Every collection of sunglasses starts with an idea. Since the sources of inspiration are sheer endless, ideas can stem from a great variety of influences. Many designers draw inspiration from nature, art, architecture or (pop) culture. Usually the designer has an idea about the special 'feel' the new pair of sunglasses should have. To capture this 'feel', which can also be considered as a mood or a vibe, the designer might collect ideas, drafts and inspiration on a so-called mood board, which will later help the designer to get the design just right.
In many cases the designer gets input from a product manager because, from a business perspective, the main reason to design a new pair of sunglasses is a need that becomes evident. What types of sunglasses does the target group need? Special sunglasses for winter? Sunglasses for a round face? Or maybe cute sunglasses that young kids would appreciate? Ideally, the product manager and the designer cooperate on the way from an idea to the launch of a new collection.
Once the designer found the inspiration he or she needed, they start making drafts. Every designer approaches this differently. A designer who is passionate about retro sunglasses might look at different sunglasses from the 80s to get a feeling for the fashion of that time. A designer who is aiming to design sunglasses for kids might draw inspiration from their own childhood memories.
Once the draft is completed, the designer will make sure he or she gets a first prototype. This is usually accomplished through extensive handiwork. Depending on the material, the prototype is created by milling and filing. Once the prototype is sufficiently modelled, it is 3D scanned and the next steps of the design process will be made via computer aided design (CAD) programs.
There are a variety of materials available to make sunglasses. Some frames are made of metal, others are made of plastic and some are even made from wood.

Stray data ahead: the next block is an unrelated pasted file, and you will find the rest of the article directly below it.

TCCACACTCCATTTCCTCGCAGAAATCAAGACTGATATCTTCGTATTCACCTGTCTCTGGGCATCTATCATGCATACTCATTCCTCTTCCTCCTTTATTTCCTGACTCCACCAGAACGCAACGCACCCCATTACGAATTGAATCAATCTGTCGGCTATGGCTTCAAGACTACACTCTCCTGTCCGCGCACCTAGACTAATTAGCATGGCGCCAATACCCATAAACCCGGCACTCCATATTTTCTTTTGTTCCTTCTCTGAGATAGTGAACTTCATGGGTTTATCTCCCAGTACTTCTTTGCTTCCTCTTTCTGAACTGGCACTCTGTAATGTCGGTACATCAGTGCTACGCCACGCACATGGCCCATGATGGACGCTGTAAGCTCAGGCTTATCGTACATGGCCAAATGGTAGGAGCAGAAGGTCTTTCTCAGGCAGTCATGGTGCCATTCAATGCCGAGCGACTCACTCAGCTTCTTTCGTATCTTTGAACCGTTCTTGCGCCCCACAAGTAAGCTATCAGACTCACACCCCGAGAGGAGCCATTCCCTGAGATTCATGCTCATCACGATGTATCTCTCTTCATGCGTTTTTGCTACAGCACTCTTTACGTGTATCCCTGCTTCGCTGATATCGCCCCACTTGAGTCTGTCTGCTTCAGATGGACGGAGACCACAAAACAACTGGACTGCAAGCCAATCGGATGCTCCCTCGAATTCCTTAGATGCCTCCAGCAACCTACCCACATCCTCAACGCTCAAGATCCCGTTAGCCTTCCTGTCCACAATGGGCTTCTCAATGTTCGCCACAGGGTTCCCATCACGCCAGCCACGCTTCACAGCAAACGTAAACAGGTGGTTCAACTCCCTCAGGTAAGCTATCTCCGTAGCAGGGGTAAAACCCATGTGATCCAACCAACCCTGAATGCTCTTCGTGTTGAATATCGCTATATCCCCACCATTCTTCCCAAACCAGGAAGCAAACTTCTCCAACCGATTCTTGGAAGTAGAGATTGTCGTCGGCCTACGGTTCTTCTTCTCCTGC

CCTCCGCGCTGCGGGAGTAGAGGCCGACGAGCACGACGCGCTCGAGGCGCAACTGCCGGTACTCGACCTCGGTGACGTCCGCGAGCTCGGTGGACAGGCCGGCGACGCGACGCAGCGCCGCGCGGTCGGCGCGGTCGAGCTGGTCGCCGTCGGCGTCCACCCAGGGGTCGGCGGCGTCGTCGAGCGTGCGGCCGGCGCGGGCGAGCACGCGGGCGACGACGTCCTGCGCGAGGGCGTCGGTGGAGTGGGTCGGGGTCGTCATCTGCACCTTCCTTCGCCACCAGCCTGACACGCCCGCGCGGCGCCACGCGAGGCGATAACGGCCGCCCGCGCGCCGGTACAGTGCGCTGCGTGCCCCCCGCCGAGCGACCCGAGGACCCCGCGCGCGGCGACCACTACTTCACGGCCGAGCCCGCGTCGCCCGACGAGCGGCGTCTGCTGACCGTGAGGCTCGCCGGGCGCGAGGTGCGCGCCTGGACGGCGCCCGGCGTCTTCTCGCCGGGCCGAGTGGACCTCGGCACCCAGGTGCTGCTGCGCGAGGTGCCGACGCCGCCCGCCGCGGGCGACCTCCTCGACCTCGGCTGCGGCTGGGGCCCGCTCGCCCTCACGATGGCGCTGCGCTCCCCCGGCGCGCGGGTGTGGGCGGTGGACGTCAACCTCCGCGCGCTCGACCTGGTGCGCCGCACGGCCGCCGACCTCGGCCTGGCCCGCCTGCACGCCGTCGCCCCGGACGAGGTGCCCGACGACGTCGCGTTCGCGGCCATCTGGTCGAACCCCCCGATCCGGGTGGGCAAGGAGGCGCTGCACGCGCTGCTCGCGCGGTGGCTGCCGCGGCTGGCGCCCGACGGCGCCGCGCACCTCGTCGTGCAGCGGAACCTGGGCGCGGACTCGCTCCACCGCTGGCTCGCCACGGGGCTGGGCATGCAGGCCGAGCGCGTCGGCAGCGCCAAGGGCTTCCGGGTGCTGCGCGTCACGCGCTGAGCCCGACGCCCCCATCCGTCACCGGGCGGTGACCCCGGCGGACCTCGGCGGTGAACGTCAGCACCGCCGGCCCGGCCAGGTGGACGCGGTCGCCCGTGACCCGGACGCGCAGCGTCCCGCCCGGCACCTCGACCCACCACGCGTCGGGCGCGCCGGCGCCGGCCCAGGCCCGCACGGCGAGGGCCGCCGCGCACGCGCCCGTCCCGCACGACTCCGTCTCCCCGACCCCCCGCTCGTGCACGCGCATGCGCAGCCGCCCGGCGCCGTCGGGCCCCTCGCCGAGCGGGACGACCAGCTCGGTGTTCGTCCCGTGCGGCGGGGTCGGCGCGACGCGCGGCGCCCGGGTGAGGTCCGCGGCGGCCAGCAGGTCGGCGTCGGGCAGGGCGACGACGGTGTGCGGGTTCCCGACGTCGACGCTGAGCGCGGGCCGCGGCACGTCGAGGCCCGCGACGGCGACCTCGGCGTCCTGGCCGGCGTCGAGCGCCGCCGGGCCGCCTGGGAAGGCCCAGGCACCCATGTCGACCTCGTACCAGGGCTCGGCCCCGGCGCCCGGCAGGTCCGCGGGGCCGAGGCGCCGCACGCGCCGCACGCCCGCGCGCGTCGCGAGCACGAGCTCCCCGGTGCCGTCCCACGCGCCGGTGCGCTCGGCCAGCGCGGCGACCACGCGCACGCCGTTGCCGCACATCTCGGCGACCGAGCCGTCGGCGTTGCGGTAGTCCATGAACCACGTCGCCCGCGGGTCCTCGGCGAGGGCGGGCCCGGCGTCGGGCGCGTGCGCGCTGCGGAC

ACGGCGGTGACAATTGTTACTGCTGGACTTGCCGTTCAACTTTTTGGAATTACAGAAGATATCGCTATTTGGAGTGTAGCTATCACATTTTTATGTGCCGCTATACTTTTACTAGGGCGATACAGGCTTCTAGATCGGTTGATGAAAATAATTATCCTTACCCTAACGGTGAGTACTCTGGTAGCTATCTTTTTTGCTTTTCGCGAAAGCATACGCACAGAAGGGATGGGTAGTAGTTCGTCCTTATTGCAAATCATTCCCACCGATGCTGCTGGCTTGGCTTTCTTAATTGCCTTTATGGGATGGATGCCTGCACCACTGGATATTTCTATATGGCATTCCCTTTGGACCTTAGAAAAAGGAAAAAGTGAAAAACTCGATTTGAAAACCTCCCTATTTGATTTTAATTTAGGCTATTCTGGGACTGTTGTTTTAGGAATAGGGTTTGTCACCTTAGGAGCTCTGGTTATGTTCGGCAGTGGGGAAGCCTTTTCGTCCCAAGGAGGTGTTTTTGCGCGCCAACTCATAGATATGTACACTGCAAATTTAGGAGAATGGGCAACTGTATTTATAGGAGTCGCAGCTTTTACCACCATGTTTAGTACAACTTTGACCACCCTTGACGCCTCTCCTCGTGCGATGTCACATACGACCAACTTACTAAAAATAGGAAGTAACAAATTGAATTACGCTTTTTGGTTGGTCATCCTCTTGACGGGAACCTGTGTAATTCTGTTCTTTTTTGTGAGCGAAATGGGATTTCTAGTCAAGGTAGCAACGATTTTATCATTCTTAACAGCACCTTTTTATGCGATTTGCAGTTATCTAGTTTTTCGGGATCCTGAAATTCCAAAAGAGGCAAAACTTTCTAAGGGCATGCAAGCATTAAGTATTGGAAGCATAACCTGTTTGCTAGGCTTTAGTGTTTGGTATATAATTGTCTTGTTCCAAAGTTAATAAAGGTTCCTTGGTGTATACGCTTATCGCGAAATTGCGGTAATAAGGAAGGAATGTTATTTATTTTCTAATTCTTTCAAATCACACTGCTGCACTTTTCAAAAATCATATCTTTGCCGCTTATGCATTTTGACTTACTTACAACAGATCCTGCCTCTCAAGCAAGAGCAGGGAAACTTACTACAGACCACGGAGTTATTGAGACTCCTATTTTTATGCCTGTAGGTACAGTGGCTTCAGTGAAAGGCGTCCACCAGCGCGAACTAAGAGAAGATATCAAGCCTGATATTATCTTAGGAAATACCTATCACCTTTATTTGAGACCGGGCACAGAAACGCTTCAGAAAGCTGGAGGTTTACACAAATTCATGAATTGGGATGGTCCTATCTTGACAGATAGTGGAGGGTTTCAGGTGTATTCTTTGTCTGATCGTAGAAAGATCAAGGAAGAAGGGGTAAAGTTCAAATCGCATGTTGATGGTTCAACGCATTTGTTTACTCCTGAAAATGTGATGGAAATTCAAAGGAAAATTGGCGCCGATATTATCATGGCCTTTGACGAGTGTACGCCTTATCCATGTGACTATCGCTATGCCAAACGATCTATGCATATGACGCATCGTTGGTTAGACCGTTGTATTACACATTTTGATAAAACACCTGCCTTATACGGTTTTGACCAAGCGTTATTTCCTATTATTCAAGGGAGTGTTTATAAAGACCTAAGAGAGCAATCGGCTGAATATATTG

Most frames for eyewear are made from injected plastic or acetate. One major difference is the way these sunglasses are produced. Plastic sunglasses are moulded, whereas acetate frames are cut out of acetate planks. Acetate is a material made from cotton, which is dried and ground into cellulose powder which is treated with acid to create the raw material which is then pressed into acetate planks.
One of our partners, Dick Moby, specialises in sustainable materials for making (sun) glasses. They say about their own work:
"At Dick Moby we prefer to use bio-acetate instead of normal acetate. Since there is already enough harmful plastic in the world, we set out to make eyewear from plant-based acetate that can be biodegraded more easily than normal acetate. The main difference is that bio-acetate is made without crude oil or toxic plasticisers."
Some designers are determined to connect functionality and design. Our partner Chrome Hearts for instance is treating sunglasses like jewellery and puts an emphasis artful manufacturing. They say:
"Staying at the forefront of technical innovation in materials and manufacturing is critical to our ethos. Chrome Hearts is recognized in the industry for using the highest-quality materials, from wood & metal to precious stones, in our extensive product line and are committed to using the very same in the eyewear category. Like the jewellery and accessories, the eyewear is handcrafted and treated in the same manner as a piece of fine jewellery."
There are several approaches to making sunglasses. Each as unique as the resulting collection of sunglasses. The different creative approaches to making sunglasses ensure a great variety of results from which the consumer can choose.